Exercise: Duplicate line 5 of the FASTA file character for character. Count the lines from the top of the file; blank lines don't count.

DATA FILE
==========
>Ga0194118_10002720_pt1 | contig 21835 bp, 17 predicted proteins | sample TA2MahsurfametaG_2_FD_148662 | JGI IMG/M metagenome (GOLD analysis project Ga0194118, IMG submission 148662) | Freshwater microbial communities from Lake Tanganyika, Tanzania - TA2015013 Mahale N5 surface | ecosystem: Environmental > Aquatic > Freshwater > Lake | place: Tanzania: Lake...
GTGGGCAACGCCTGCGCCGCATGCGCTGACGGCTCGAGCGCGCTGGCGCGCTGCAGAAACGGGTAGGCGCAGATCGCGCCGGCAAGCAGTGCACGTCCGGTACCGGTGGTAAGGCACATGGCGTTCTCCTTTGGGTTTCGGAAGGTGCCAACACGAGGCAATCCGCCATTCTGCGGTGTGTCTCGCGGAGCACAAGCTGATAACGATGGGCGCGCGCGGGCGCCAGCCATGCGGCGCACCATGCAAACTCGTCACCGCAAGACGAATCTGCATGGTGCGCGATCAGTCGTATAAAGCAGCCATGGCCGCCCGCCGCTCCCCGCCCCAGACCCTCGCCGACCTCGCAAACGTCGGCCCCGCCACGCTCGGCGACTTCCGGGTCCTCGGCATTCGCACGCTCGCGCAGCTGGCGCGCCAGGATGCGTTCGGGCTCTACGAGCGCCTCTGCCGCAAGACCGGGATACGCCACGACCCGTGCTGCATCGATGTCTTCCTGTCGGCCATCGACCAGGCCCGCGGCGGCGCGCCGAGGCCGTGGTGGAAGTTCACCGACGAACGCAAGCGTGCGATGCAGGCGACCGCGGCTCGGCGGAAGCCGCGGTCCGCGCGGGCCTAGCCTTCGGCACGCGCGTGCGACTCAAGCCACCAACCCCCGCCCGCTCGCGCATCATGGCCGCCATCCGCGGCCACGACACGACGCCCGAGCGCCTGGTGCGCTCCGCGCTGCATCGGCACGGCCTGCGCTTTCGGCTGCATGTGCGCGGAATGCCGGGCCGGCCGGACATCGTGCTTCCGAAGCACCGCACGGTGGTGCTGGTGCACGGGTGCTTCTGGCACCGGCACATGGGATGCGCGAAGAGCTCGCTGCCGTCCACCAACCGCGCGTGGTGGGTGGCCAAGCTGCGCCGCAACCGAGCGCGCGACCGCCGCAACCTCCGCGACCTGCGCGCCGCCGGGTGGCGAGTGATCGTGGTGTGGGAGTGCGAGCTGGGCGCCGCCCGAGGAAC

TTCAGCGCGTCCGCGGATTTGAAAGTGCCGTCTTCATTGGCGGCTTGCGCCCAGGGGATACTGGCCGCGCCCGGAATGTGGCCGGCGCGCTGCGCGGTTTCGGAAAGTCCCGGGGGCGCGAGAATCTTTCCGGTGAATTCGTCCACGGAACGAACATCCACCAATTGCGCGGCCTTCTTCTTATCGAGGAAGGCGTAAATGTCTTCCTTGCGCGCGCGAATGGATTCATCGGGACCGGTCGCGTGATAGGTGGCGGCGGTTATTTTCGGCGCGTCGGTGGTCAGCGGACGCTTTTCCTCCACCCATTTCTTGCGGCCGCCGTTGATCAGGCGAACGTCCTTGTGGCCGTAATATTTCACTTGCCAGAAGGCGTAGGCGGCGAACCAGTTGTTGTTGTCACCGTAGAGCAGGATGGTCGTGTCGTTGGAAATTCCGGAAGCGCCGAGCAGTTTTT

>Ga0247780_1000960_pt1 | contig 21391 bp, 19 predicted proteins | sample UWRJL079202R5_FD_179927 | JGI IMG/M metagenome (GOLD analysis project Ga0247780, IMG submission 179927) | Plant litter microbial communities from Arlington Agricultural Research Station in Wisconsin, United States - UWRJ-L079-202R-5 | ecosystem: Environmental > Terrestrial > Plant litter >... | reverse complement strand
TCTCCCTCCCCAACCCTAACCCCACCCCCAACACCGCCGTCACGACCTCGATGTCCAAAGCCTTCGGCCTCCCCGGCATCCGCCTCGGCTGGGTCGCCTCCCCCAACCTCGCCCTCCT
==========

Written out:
TCTCCCTCCCCAACCCTAACCCCACCCCCAACACCGCCGTCACGACCTCGATGTCCAAAGCCTTCGGCCTCCCCGGCATCCGCCTCGGCTGGGTCGCCTCCCCCAACCTCGCCCTCCT